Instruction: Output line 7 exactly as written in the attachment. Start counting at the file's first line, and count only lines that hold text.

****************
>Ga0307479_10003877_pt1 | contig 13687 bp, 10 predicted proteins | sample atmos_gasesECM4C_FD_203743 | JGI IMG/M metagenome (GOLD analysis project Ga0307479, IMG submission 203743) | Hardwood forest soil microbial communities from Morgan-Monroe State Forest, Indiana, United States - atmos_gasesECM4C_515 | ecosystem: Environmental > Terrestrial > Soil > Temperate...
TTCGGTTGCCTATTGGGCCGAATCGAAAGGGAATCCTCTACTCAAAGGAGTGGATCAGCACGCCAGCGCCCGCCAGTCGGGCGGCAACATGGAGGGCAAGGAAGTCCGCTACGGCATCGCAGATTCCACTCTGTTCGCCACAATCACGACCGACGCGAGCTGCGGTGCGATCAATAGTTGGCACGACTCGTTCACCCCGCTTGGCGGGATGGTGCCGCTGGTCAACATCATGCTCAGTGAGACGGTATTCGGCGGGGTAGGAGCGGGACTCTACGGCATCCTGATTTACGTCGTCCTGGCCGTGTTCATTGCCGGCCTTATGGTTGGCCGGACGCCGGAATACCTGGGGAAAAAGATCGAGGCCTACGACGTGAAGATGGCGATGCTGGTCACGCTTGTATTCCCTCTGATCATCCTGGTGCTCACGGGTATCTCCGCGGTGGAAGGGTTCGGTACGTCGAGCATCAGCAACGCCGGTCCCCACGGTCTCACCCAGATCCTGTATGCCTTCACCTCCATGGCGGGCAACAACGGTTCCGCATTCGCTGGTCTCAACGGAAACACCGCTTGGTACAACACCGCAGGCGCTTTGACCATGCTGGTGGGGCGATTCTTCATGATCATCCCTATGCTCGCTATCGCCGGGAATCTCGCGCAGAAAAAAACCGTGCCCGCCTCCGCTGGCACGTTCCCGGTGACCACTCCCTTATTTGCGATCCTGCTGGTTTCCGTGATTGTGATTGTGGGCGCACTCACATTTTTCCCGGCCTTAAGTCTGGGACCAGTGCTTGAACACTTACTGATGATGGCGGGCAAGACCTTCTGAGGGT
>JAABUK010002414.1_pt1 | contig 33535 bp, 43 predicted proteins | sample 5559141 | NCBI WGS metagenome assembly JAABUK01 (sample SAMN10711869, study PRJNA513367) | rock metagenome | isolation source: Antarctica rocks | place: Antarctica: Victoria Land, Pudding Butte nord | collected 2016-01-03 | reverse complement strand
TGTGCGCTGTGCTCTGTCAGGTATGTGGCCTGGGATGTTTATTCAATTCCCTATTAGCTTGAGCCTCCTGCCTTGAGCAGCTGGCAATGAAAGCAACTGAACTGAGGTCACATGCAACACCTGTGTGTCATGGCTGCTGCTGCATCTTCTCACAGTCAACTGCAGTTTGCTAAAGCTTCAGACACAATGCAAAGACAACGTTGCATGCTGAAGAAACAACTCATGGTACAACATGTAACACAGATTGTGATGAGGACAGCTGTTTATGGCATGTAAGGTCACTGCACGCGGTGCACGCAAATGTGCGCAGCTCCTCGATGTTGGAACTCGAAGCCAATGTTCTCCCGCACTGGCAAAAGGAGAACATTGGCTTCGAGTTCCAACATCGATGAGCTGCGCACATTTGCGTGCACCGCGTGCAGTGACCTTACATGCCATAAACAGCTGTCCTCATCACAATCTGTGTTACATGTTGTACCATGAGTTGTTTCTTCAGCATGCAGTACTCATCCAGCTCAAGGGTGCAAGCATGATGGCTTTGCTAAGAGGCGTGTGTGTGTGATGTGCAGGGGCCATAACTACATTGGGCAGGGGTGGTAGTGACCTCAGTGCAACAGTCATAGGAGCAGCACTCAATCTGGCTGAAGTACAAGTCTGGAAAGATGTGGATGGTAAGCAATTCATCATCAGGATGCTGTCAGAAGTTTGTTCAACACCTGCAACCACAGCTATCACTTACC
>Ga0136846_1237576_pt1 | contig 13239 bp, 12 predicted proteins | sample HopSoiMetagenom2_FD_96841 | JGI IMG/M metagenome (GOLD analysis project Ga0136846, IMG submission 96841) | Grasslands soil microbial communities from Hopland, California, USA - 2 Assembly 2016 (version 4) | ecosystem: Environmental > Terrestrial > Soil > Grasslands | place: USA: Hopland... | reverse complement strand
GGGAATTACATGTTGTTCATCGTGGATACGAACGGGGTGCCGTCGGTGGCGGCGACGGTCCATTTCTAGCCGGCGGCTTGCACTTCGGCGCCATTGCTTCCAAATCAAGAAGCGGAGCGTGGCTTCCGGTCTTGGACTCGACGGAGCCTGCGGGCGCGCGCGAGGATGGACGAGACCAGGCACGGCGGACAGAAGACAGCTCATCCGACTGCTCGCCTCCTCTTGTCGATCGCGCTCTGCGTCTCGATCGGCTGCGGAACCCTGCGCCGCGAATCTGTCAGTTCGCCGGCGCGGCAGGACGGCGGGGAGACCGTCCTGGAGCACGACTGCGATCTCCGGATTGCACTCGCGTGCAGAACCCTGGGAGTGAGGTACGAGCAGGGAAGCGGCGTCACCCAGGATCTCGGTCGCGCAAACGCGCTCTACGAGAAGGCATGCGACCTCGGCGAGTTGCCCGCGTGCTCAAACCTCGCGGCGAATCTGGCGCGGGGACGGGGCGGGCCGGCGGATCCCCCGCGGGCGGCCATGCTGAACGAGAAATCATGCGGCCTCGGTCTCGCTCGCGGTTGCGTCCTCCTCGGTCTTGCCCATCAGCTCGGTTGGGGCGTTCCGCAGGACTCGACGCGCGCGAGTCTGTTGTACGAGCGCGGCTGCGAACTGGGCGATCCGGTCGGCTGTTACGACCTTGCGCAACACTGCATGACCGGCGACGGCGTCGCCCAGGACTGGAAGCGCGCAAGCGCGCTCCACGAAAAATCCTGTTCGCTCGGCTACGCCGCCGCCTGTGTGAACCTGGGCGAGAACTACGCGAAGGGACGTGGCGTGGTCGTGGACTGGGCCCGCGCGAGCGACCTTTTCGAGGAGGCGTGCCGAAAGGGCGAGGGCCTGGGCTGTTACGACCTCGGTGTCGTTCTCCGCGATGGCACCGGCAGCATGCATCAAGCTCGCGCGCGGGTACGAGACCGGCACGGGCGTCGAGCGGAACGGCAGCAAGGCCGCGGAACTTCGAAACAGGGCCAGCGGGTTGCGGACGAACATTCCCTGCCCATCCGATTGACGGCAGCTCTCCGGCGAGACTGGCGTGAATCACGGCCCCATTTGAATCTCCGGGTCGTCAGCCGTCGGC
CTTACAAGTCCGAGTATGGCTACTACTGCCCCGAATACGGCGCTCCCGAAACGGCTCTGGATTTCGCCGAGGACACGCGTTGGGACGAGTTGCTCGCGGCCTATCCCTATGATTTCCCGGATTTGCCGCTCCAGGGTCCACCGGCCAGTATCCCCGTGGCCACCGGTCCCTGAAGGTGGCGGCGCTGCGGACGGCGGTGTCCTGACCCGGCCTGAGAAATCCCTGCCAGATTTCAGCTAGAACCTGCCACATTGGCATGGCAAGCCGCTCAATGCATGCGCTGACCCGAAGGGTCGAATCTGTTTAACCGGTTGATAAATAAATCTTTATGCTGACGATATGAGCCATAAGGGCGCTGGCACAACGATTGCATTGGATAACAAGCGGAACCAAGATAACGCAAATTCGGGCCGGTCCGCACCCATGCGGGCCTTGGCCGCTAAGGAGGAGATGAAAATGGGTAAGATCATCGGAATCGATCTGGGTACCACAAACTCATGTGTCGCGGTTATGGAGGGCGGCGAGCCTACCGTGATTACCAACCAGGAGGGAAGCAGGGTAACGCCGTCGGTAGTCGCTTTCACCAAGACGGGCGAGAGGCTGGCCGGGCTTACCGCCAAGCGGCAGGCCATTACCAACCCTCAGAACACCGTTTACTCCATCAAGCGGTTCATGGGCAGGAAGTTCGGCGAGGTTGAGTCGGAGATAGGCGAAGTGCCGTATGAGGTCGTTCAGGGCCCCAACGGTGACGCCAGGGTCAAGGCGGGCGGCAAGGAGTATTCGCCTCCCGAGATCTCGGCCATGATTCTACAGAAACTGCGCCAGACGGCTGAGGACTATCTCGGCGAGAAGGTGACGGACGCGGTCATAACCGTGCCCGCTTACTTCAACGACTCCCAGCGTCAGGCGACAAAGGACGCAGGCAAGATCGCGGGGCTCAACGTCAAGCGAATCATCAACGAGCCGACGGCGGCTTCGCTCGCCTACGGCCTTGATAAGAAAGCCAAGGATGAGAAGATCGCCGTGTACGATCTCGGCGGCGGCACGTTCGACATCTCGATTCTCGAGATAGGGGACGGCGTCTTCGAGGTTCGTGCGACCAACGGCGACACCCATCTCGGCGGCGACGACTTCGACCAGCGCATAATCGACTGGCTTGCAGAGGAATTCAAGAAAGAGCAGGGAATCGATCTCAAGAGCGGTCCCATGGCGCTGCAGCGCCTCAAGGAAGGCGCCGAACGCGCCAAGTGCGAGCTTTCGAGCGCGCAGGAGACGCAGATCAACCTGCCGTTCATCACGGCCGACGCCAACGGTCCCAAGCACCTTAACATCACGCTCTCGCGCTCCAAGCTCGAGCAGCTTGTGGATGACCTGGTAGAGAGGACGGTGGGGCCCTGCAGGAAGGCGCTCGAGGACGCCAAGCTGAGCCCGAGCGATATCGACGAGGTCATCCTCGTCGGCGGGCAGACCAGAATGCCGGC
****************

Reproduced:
CTTACAAGTCCGAGTATGGCTACTACTGCCCCGAATACGGCGCTCCCGAAACGGCTCTGGATTTCGCCGAGGACACGCGTTGGGACGAGTTGCTCGCGGCCTATCCCTATGATTTCCCGGATTTGCCGCTCCAGGGTCCACCGGCCAGTATCCCCGTGGCCACCGGTCCCTGAAGGTGGCGGCGCTGCGGACGGCGGTGTCCTGACCCGGCCTGAGAAATCCCTGCCAGATTTCAGCTAGAACCTGCCACATTGGCATGGCAAGCCGCTCAATGCATGCGCTGACCCGAAGGGTCGAATCTGTTTAACCGGTTGATAAATAAATCTTTATGCTGACGATATGAGCCATAAGGGCGCTGGCACAACGATTGCATTGGATAACAAGCGGAACCAAGATAACGCAAATTCGGGCCGGTCCGCACCCATGCGGGCCTTGGCCGCTAAGGAGGAGATGAAAATGGGTAAGATCATCGGAATCGATCTGGGTACCACAAACTCATGTGTCGCGGTTATGGAGGGCGGCGAGCCTACCGTGATTACCAACCAGGAGGGAAGCAGGGTAACGCCGTCGGTAGTCGCTTTCACCAAGACGGGCGAGAGGCTGGCCGGGCTTACCGCCAAGCGGCAGGCCATTACCAACCCTCAGAACACCGTTTACTCCATCAAGCGGTTCATGGGCAGGAAGTTCGGCGAGGTTGAGTCGGAGATAGGCGAAGTGCCGTATGAGGTCGTTCAGGGCCCCAACGGTGACGCCAGGGTCAAGGCGGGCGGCAAGGAGTATTCGCCTCCCGAGATCTCGGCCATGATTCTACAGAAACTGCGCCAGACGGCTGAGGACTATCTCGGCGAGAAGGTGACGGACGCGGTCATAACCGTGCCCGCTTACTTCAACGACTCCCAGCGTCAGGCGACAAAGGACGCAGGCAAGATCGCGGGGCTCAACGTCAAGCGAATCATCAACGAGCCGACGGCGGCTTCGCTCGCCTACGGCCTTGATAAGAAAGCCAAGGATGAGAAGATCGCCGTGTACGATCTCGGCGGCGGCACGTTCGACATCTCGATTCTCGAGATAGGGGACGGCGTCTTCGAGGTTCGTGCGACCAACGGCGACACCCATCTCGGCGGCGACGACTTCGACCAGCGCATAATCGACTGGCTTGCAGAGGAATTCAAGAAAGAGCAGGGAATCGATCTCAAGAGCGGTCCCATGGCGCTGCAGCGCCTCAAGGAAGGCGCCGAACGCGCCAAGTGCGAGCTTTCGAGCGCGCAGGAGACGCAGATCAACCTGCCGTTCATCACGGCCGACGCCAACGGTCCCAAGCACCTTAACATCACGCTCTCGCGCTCCAAGCTCGAGCAGCTTGTGGATGACCTGGTAGAGAGGACGGTGGGGCCCTGCAGGAAGGCGCTCGAGGACGCCAAGCTGAGCCCGAGCGATATCGACGAGGTCATCCTCGTCGGCGGGCAGACCAGAATGCCGGC